Saturday, August 22, 2009
FBI Protects Fortune 500
"Just before dawn last October, around 50 federal law enforcement officials mustered in front of a six-story Beaux Arts townhouse on Manhattan's Upper West Side. ... For at least 15 years [Dina] Wein Reis [DWR] had made a fortune by allegedly gulling dozens of consumer product giants, including Proctor & Gamble, Unilever, and Hershey, in exquisitely orchestrated scams. ... [DWR] was arrested on charges of conspiracy and wire fraud. After fainting, she was escorted by FBI agents to a hospital for evaluation. There she was arraigned, fingerprinted, photographed, and sent to federal lockup. Five associates of [DWR] were also arrested for their alleged involvement in the fraud ring. ... The feds needed two huge moving vans to haul away the trove. The job wasn't finished until three the next morning. The federal agents were utterly overwhelmed by the quantities of loot. Recalled Dennis Halliden, the FBI special agent supervising the case: 'It was like King Tut's tomb.' ... For sheer dollar damages, her alleged thievery cannot come close to matching that of a Bernard Madoff or R. Allen Stanford. She didn't steal outright, fudge the books, run a Ponzi scheme, or leave investors destitute. She didn't rob charities. ... Here's how it worked: [DWR] persuaded executives to sell her merchandise at huge discounts, promising to include the products in knapsacks or boxes of free samples to be handed out at schools, senior centers, Native American reservations, or military bases. ... But there was no National Distribution Program, according to the deposition of a senior [DWR] lieutenant. It was a fantasy. Instead, [DWR] and her team sold nearly all of the goods to middlemen, who sold them to big retail chains, grocery stores, and wholesalers. ... Diversion is not necessarily illegal ... . But the way [DWR] did it was fraud, prosecutors say. ... [DWR]. it appears, is a person who thrives on complexity and illusion. ... The government seeks to recover $20 million in losses, but exactly how much money [DWR] garnered from trickery is unclear. ... [DWR] struck out on her own around 1991, when she launched her own company, Collegiate Marketing. ... Collegiate promised to distribute the samples in knapsacks and tote bags for students in college bookstores. ... The first lesson: Litigation could be tiresome and costly, but in the end it was just a nuisance. Two sources familar with the civil and criminal investigations said [DWR] was recorded later by an employee telling her staff that litigation was only a cost of doing business. ... Dennis Halliden, an FBI special agent in Indianapolis, read a small article about the [Walgreen] suit in a local paper. ... A month earlier, [Irvin] Nathan had gone to the [DOJ] fraud section, which had also begun to pursue the matter. Halliden became the lead investigator in the case. ... In one corner stands a lineup of aggrieved multinational companies; in the other corner, a self-made woman, a prayerful philanthropist, a mother of three. To which there is a likely government rejoinder: Free markets wither when trust is broken", my emphasis, James Bandler at Fortune, 17 August 2009.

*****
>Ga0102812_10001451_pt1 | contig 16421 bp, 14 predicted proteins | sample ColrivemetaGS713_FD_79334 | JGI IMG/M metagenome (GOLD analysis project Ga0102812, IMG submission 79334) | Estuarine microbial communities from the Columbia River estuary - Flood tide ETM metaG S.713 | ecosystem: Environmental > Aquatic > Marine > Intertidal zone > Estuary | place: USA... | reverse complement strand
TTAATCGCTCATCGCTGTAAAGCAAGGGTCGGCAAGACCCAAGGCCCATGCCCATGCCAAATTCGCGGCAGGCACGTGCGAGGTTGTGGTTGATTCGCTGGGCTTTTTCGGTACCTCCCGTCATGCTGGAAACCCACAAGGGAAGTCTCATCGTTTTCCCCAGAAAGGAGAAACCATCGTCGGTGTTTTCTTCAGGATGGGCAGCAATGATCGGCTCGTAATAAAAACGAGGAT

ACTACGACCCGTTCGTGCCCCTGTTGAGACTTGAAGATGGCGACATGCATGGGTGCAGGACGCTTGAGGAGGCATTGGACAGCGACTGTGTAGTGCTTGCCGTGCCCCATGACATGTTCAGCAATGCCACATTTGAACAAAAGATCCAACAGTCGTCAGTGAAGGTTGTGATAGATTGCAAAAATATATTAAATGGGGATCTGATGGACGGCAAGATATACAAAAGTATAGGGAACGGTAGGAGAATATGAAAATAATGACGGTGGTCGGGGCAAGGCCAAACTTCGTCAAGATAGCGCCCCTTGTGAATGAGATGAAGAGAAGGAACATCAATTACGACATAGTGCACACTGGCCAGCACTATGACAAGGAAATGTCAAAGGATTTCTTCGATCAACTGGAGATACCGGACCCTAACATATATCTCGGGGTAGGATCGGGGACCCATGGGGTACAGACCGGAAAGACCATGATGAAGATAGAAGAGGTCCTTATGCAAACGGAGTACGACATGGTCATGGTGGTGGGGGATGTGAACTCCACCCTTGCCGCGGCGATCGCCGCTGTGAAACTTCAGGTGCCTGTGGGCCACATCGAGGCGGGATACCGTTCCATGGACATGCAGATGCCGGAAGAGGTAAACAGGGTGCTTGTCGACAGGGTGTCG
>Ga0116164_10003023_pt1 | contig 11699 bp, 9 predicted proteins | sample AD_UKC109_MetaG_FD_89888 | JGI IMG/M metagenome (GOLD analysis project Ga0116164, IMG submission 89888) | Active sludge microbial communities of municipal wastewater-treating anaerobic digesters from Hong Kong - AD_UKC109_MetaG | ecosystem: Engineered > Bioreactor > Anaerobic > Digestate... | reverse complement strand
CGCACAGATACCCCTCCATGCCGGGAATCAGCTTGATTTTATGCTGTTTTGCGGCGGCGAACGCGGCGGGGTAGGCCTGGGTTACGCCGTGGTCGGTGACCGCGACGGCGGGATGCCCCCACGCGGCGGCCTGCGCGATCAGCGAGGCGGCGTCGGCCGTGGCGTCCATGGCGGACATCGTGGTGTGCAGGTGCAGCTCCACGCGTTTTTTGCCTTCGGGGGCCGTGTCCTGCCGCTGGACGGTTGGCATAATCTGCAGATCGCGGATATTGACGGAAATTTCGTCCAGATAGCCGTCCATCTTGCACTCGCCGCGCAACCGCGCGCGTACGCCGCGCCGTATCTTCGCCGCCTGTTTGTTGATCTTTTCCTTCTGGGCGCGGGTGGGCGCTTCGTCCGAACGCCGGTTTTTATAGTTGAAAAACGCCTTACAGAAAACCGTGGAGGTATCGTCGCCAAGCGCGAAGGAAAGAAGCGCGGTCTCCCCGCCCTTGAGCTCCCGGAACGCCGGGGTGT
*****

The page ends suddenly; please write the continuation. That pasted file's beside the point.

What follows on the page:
It's hard to sympathize with DWR or her victims. If the facts are as stated, DWR is a crook. So? It used to amaze me how readily the DOJ prosecutes when a Fortune 500 company is the victim as opposed to the perpetrator. That's how it is. DWR's actions are not new. They harken back to a 1960's scam, National Student Marketing. DWR even chose a similar name for one of her operations. As for litigation as a cost of doing business, that's how it is for all enterprises. Would say Goldman Sachs do business the way it does, if Goldman's senior executives thought they would go to prison? This also reminds me of the way Clyde William Engle, subject of a 1984 Fortune article, does business. 50 feds. Wow. Were they busting the Cali drug cartel? If 50 feds busted the DWR mob, how many feds would Goldman take? At least a brigade.